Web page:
Are these a food sorce?

Clint F

Fly Fishing Youth
#1
Jake Bannon and I found a few of these swimming around in about 3 feet of water while night fishing and were wondering if they were a food sourse for blackmouth, resident coho, and cutthroat? They were about 4-6 inches long. If these are a food sourse does anyone have a pattern to represent them? :confused: Thanks for the help.

Clint
 
#2
Are these a food sourse?

Looks like some kind of sand worm, if it wasn't in the water (looks like its on the beach) it probably isn't a food source.
 

Nick Riggs

I've been known to fish from time to time...
#3
Are these a food sourse?

Looks like some kind of sand worm, if it wasn't in the water (looks like its on the beach) it probably isn't a food source.
Did you even read his post? It clearly said they were swimming around in 3 feet of water.
 

Clint F

Fly Fishing Youth
#4
Are these a food sourse?

I just took a picture of it onthe beach (to hard when it was swimming around). We first found them swimming like a squid in about 3 feet of water. They were covering all parts of the 3 feet of water they were swimming in and it looked like they were trying to eat. Just a little more info on them and like I said they wernt found on the beach, they were swimming. Thanks Nick.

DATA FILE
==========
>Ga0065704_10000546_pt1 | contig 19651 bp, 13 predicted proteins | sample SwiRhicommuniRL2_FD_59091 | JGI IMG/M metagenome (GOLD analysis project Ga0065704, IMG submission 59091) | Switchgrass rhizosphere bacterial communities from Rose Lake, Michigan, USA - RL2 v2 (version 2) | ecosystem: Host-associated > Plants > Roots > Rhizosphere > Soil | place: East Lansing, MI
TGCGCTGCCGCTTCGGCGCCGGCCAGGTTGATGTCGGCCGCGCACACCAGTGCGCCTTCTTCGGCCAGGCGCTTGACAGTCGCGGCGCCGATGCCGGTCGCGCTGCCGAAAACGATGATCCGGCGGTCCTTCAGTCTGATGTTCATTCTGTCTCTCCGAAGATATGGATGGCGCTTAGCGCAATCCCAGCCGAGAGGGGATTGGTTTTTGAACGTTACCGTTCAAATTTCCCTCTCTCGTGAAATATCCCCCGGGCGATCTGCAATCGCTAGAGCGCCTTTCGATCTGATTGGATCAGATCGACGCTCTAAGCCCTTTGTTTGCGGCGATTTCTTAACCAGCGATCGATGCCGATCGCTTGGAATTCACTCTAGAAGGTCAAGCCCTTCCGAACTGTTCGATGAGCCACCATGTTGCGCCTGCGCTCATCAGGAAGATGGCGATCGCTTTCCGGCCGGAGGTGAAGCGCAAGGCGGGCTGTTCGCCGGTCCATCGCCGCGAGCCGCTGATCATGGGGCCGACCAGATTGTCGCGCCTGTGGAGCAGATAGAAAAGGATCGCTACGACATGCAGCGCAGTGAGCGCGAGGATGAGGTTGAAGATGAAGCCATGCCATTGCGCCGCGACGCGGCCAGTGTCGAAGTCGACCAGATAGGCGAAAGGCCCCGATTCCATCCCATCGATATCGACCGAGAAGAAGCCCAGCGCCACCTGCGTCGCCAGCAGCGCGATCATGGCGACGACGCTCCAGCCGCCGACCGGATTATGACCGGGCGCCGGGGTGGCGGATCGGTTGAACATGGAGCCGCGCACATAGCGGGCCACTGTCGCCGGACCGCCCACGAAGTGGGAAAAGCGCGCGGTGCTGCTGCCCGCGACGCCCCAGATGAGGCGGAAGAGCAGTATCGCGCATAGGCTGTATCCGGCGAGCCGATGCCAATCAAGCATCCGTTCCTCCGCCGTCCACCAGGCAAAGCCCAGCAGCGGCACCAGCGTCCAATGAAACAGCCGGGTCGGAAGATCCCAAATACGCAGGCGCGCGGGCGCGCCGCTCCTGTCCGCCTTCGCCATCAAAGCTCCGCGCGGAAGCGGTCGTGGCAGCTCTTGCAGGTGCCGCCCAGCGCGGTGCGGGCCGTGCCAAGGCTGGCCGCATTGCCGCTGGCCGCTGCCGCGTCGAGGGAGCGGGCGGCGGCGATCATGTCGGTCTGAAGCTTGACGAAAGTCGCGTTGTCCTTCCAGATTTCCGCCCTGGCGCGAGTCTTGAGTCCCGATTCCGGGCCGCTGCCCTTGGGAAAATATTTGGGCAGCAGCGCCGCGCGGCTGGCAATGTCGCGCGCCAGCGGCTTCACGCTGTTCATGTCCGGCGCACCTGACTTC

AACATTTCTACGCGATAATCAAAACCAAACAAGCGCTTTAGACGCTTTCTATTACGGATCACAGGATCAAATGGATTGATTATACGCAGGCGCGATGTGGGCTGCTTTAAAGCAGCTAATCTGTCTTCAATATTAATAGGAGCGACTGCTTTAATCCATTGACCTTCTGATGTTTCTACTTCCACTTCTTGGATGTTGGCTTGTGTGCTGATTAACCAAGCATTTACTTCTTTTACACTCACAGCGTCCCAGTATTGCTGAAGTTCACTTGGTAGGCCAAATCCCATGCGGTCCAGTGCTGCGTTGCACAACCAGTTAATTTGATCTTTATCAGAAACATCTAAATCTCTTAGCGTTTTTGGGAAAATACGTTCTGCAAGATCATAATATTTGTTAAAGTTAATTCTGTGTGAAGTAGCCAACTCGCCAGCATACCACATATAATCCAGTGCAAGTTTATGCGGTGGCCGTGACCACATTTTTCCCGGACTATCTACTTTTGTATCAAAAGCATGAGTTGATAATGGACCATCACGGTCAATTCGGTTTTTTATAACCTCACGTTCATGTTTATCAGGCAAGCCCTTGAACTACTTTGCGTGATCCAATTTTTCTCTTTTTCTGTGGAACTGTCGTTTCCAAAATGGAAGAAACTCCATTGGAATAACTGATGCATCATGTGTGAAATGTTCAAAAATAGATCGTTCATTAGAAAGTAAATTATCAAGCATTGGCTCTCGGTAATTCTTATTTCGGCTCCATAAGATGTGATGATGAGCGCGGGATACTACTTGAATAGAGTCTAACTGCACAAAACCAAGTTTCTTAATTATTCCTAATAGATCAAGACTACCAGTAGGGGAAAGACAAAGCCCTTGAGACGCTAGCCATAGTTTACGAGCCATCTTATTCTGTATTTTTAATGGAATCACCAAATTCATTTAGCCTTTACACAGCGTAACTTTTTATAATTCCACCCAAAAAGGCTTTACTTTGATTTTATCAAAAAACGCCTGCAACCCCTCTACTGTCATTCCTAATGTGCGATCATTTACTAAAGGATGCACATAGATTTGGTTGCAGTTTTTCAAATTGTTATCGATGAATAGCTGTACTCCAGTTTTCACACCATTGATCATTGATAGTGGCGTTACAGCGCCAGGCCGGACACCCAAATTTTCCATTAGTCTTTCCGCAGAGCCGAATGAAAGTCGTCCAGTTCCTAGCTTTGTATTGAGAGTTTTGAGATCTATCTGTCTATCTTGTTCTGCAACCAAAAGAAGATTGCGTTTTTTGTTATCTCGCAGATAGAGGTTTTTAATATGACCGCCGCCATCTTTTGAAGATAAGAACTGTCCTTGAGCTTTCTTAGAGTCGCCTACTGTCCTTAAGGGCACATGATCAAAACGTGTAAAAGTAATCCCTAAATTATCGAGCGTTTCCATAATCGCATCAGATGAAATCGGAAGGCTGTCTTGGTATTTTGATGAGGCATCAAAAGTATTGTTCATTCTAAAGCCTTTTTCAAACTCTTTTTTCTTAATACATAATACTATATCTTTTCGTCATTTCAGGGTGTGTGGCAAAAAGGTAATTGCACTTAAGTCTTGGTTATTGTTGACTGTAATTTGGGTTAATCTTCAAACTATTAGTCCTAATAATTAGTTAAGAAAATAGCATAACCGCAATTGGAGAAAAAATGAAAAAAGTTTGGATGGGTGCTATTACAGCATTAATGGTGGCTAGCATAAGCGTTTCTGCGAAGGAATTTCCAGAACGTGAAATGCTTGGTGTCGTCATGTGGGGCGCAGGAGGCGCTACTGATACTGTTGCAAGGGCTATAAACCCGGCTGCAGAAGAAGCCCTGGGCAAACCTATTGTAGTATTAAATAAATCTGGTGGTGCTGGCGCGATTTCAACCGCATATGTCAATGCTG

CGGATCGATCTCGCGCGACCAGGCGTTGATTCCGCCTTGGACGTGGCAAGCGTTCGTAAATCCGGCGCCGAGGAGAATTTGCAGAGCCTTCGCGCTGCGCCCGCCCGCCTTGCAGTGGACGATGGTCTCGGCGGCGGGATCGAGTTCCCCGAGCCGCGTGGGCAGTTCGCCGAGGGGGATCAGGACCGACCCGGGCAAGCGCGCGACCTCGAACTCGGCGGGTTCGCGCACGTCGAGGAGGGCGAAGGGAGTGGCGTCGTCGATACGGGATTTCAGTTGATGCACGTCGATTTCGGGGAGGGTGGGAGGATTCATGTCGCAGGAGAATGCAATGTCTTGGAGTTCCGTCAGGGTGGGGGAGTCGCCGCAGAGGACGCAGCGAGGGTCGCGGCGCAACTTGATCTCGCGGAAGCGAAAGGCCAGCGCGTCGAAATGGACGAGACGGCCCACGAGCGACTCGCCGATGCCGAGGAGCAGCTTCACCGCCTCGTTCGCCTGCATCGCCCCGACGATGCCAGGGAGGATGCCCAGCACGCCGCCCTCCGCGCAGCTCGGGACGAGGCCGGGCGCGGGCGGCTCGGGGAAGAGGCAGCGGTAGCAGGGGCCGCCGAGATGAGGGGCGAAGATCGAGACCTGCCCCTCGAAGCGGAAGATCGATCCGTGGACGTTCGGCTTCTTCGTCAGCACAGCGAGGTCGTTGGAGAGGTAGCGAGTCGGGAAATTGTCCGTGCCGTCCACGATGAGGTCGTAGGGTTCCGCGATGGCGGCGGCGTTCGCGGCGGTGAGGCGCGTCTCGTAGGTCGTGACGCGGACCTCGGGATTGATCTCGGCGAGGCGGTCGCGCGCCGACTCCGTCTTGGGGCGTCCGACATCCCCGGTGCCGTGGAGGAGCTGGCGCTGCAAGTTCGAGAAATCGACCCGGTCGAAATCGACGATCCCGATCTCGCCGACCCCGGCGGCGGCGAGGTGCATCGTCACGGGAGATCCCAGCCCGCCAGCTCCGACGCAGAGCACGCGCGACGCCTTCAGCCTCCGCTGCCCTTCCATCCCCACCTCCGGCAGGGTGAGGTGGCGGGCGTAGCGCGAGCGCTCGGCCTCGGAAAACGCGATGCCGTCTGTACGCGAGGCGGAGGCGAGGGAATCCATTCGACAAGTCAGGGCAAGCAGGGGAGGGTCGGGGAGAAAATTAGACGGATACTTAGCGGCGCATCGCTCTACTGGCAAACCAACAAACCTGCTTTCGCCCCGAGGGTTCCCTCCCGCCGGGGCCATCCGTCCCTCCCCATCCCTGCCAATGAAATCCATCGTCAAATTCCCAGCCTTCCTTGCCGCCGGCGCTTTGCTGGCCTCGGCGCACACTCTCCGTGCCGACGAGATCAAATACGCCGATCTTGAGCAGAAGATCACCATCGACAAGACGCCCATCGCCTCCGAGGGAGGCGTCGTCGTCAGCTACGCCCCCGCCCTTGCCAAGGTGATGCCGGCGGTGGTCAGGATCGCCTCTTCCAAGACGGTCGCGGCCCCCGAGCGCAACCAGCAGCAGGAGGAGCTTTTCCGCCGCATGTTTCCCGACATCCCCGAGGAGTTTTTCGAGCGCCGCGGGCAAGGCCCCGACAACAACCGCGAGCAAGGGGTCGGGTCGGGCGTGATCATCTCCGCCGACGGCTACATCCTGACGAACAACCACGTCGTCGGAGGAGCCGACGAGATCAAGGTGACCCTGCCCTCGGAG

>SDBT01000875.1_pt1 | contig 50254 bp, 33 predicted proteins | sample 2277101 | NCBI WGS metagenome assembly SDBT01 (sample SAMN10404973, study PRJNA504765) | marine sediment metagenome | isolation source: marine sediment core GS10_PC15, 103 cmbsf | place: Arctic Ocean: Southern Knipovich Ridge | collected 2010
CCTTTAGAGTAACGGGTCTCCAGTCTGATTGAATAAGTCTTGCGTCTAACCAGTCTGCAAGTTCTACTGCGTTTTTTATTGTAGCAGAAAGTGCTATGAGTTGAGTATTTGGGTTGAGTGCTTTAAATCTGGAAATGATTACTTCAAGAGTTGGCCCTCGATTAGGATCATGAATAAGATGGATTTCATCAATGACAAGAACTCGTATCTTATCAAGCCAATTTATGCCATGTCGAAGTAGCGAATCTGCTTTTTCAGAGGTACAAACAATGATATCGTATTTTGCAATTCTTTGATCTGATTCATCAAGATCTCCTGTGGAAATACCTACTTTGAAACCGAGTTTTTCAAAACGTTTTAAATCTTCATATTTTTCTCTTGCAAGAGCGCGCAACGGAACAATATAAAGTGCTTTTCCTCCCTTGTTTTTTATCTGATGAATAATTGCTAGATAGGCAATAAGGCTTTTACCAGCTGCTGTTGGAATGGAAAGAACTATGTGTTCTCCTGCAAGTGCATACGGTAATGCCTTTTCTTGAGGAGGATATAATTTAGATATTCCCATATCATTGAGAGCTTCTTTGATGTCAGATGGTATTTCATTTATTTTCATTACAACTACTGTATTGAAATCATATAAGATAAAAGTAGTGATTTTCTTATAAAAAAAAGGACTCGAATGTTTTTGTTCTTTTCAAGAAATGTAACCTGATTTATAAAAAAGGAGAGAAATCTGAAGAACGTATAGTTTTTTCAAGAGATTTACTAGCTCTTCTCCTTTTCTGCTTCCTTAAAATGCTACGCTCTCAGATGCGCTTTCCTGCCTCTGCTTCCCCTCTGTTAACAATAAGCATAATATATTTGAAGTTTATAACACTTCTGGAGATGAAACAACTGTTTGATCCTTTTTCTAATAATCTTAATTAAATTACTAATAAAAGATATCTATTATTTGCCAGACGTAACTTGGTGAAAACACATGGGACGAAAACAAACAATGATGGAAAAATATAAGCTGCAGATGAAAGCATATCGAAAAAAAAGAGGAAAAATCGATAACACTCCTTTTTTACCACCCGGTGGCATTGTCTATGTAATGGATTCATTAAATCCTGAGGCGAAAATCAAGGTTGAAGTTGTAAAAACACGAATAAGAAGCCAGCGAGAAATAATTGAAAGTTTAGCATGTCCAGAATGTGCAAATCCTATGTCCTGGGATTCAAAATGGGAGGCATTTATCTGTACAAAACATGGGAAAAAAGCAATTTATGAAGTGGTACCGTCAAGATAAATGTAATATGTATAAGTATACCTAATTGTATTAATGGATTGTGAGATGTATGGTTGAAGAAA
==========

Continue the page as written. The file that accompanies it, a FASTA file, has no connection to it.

Clint
 

Dizane

Coast to Coast
#5
Are these a food sourse?

I think there's been a post or two on here in the past about those sandworms swimming about. From what I can remember they're spawning.

I don't know if the fish actually key in on the worms, but I'd be surprised if they'd pass up a juicy thing like that. I DO know that the Atlantic species is a popular striped bass bait, especially early in the season.

Some striped bass sites might have some worm patterns you could search for. Or maybe something like a wolly bugger or string leech sort of deal?
 

Dizane

Coast to Coast
#6
Are these a food sourse?

Oh, one more thing. I believe that sandworm pictured is Nereis vexillosa...

I'm sure an internet search will bring up some info on their habits.
 

Jeff46

Active Member
#8
Are these a food sourse?

yeah, I've seen those, too. Wouldn't want one stuck to my leg when wet wading in the summer. Yuck. But, i bet fish think they are delectable.
 

Clint F

Fly Fishing Youth
#9
Are these a food sourse?

Thanks for the info on them Dizane.

CoastalCutt chill out, I think nick was just trying to let you know you missed something very obvious.

Clint
 

Clint F

Fly Fishing Youth
#12
Are these a food sourse?

That would be a good Idea. Do you know of any materials that would make it about 3/4 inch around? I thought about rabit strips and think I am going to try them.

Clint
 

cabezon

Sculpin Enterprises
#15
Are these a food sourse?

Dizane hit the nail on the head. These polychaetes form mating swarms on some nights in the spring and early summer. They have a relative, Nereis brandti, that can be over two feet long. After their planktonic larval period, they spend most of the rest of their lives buried in the mud and under rocks. All of these type of polychaetes are palatable. I've certainly seen the remnants of their smaller relations in the stomachs of local sculpins.

Back east, the night-time mating swarms of cinder worm, Nereis limbata, is a major focus of striped bass and striped bass fishers. I found an interesting bomber fly that attempts to mimic them here: www.panix.com/~pg/flyfishing/clamworm.html.

Steve